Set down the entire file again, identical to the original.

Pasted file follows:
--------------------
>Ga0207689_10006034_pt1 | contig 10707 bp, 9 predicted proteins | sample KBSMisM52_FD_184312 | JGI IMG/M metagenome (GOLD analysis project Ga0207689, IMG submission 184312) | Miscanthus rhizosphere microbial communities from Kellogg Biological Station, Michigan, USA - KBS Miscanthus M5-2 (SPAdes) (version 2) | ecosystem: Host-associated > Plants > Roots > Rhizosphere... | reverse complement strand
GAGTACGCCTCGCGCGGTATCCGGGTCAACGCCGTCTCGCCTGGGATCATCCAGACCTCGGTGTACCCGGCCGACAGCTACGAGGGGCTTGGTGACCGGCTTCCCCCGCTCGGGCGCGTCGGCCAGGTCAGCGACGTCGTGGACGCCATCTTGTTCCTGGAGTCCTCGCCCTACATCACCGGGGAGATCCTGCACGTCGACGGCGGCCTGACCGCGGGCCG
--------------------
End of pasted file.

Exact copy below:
>Ga0207689_10006034_pt1 | contig 10707 bp, 9 predicted proteins | sample KBSMisM52_FD_184312 | JGI IMG/M metagenome (GOLD analysis project Ga0207689, IMG submission 184312) | Miscanthus rhizosphere microbial communities from Kellogg Biological Station, Michigan, USA - KBS Miscanthus M5-2 (SPAdes) (version 2) | ecosystem: Host-associated > Plants > Roots > Rhizosphere... | reverse complement strand
GAGTACGCCTCGCGCGGTATCCGGGTCAACGCCGTCTCGCCTGGGATCATCCAGACCTCGGTGTACCCGGCCGACAGCTACGAGGGGCTTGGTGACCGGCTTCCCCCGCTCGGGCGCGTCGGCCAGGTCAGCGACGTCGTGGACGCCATCTTGTTCCTGGAGTCCTCGCCCTACATCACCGGGGAGATCCTGCACGTCGACGGCGGCCTGACCGCGGGCCG